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Blueberries for Sal by Robert McCloskey: A Preschool Literature Unit

written by: Tania Cowling • edited by: Michele McDonough • updated: 1/4/2014

Blueberries for Sal was a Caldecott winner for author Robert McCloskey in 1949. Since then, it has been a fun book for preschoolers that keeps them involved in this easygoing tale of a mother and child, both human and animal.

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    About the Story

    In this story, the author parallels the story of two mothers, human and animal. Sal and her mother set off to Blueberry Hill (in Maine) in search of collecting blueberries to store for the winter. Mother wanted to can them for winter consumption. At the same time, a mother bear and her cub had the same idea to find blueberries to fill their tummies before winter arrives. It’s a cute story of how the young ones became absentminded and trailed after the wrong mothers.

    This story has been modeled after the author’s own family – his wife Peggy and daughter Sally. The book has simple black and white illustrations and block print, however the sketches do well to keep preschoolers engrossed in the story, as a good picture book should.

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    Ways to Take Blueberries for Sal Across the Curriculum

    Blueberries for Sal project There are many good teachable moments to take from this story. Here are a few ways to incorporate the story into your daily events.

    Circle Time Discussions -- After reading the book, take time to discuss a few points related to the story.

    • Why were Sal and her mother walking to Blueberry Hill?
    • What was Sal’s mother going to do with the blueberries she picked?
    • Where did they place the berries?
    • What kind of food is a blueberry? (vegetable, fruit, grain, meat)
    • Why did the bears want to eat blueberries?
    • What do bears do during the winter? (time to talk about hibernation)
    • What were Sal and the little bear doing with the blueberries they picked?
    • How did the little ones lose their real mothers? How did the mothers realize they had the wrong child?
    • Was it a happy ending? Tell us why.

    Button Game -- In the story, Sal picked three blueberries from the bush and placed them into a metal pail. It made sounds; kuplink, kuplank, kuplunk. In this game, use blue buttons to represent the blueberries. Find a metal bucket or use a large commercial sized aluminum food can (from your school kitchen or ask a restaurant to donate one). Make sure the edges of the can are not sharp. Take silver duct tape and line the top edge to prevent cut fingers.

    Have the child stand on a line with several blue buttons in hand. Place the tin can on the floor and direct the child to pitch the buttons into the can one by one. What sounds do they make? Do they sound similar to the sounds in the story?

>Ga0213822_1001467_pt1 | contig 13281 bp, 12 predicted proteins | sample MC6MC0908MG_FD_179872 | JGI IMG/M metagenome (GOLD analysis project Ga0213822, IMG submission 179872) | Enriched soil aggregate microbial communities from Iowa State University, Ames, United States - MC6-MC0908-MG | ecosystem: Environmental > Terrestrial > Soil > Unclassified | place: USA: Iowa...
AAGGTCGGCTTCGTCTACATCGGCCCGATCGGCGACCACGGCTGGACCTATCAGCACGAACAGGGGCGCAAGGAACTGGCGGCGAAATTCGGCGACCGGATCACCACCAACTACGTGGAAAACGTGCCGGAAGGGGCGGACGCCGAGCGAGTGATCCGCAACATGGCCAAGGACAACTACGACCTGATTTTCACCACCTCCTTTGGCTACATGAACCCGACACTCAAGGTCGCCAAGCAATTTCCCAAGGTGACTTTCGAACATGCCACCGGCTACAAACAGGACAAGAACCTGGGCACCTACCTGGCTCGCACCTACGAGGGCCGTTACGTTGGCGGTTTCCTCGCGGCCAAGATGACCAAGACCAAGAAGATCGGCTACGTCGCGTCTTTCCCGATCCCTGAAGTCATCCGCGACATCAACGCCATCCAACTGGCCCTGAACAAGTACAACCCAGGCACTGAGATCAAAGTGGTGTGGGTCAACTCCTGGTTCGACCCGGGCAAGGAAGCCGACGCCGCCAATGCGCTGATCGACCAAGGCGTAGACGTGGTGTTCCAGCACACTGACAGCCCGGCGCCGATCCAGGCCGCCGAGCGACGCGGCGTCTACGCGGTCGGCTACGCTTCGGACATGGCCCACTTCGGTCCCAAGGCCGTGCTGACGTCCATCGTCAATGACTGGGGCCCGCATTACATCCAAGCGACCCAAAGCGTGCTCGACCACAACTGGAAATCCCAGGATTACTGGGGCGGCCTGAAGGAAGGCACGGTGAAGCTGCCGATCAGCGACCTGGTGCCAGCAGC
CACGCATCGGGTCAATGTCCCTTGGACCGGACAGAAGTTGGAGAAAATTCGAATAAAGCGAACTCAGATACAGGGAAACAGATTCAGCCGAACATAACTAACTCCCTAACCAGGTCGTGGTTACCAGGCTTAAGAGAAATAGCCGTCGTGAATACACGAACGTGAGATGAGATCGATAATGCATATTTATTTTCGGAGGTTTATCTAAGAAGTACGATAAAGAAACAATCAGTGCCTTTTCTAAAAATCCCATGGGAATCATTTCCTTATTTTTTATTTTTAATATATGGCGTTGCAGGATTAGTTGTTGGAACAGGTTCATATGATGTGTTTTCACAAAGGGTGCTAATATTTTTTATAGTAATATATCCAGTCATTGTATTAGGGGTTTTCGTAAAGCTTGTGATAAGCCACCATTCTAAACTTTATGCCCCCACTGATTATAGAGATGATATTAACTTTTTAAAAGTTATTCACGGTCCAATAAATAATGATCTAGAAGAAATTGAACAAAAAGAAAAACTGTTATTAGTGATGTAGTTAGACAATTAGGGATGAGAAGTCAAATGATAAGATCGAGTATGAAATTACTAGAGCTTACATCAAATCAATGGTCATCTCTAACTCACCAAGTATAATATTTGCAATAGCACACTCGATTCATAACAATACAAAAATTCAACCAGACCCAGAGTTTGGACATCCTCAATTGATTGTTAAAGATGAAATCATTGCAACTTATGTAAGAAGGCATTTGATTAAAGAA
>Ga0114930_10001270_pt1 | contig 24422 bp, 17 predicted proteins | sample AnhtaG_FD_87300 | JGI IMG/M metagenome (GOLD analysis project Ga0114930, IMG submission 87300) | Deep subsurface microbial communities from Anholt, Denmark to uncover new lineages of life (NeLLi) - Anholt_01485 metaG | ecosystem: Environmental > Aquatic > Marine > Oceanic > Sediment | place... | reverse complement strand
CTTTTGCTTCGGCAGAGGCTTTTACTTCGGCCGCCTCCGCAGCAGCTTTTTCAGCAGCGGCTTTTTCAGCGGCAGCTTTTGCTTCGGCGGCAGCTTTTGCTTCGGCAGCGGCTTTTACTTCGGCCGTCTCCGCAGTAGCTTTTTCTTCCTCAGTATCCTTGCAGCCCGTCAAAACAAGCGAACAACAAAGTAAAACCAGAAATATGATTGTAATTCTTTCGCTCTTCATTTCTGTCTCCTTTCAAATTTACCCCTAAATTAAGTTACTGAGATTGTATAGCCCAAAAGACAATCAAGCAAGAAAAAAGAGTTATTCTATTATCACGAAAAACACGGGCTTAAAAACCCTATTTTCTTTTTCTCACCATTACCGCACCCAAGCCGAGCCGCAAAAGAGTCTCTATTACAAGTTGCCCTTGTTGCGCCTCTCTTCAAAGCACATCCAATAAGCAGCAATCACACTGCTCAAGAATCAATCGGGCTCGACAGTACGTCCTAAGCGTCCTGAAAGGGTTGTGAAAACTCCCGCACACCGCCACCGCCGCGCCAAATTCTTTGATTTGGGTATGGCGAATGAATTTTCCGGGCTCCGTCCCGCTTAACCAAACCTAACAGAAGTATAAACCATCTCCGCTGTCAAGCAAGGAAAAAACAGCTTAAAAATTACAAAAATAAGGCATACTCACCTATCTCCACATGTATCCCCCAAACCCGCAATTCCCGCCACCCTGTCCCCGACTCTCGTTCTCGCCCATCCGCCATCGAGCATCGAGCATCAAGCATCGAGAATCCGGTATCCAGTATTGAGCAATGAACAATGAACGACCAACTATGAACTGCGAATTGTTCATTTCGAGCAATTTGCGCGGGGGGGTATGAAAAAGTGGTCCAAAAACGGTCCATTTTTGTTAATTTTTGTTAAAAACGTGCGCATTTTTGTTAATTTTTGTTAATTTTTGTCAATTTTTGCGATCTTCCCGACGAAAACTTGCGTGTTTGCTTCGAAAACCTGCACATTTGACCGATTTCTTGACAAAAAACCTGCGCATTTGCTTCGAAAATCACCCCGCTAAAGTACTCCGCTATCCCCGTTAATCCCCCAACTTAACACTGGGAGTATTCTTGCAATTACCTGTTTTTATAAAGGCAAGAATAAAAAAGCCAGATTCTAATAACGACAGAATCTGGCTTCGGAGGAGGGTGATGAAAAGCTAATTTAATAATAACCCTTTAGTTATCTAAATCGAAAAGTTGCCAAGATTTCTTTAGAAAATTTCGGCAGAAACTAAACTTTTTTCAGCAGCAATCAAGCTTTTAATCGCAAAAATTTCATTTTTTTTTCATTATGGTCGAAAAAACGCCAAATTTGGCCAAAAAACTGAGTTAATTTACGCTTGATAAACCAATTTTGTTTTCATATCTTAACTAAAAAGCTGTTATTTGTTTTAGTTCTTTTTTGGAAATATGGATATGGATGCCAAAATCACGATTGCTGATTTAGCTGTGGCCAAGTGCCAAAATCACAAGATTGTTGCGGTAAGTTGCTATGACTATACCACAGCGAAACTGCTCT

Early Math -- Practice counting skills with this math project. Draw a pail on paper and divide it into sections from 1 to 5. You can use a number of glue-on objects to complete this project, such as blue pom-poms, blue buttons, blue circle stickers, or blue thumbprints. Invite the children to glue on items in each section that match the numeral. You can consider this an art project as well. Explain how these blue items are supposed to be blueberries in Sal’s pail.

    Music -- Sing the traditional song “Way Down Yonder in the Pawpaw Patch" changing the words to relate to the story.

    Where, oh where, is little Sal?

    Where, oh where, is little Sal?

    Where, oh where, is little Sal?

    Way down yonder on Blueberry Hill.

    Picking up blueberries, put them in the tin pail.

    Picking up blueberries, put them in the tin pail.

    Picking up blueberries, put them in the tin pail.

    Way down yonder on Blueberry Hill.

    You can change the words to “little bear" and “put them in his tummy" for the bear’s song.

    Closing the Unit -- At the end of the story, Sal’s mother and mother bear realized their children were lagging behind and turned to see what was the matter. They ultimately had the wrong children. After a small search, each parent found their young and returned back home. The story ends back in Sal’s kitchen where mother is canning blueberries for the winter. This may be a good time to pass around a bowl of blueberries for tasting in the classroom and if you have a kitchen in your facility, think about making blueberry muffins.

    Take an assessment of your class by asking the preschoolers to reenact the story. What comes at the beginning, middle, and end? This classic story has been a popular book in libraries and classrooms for years.

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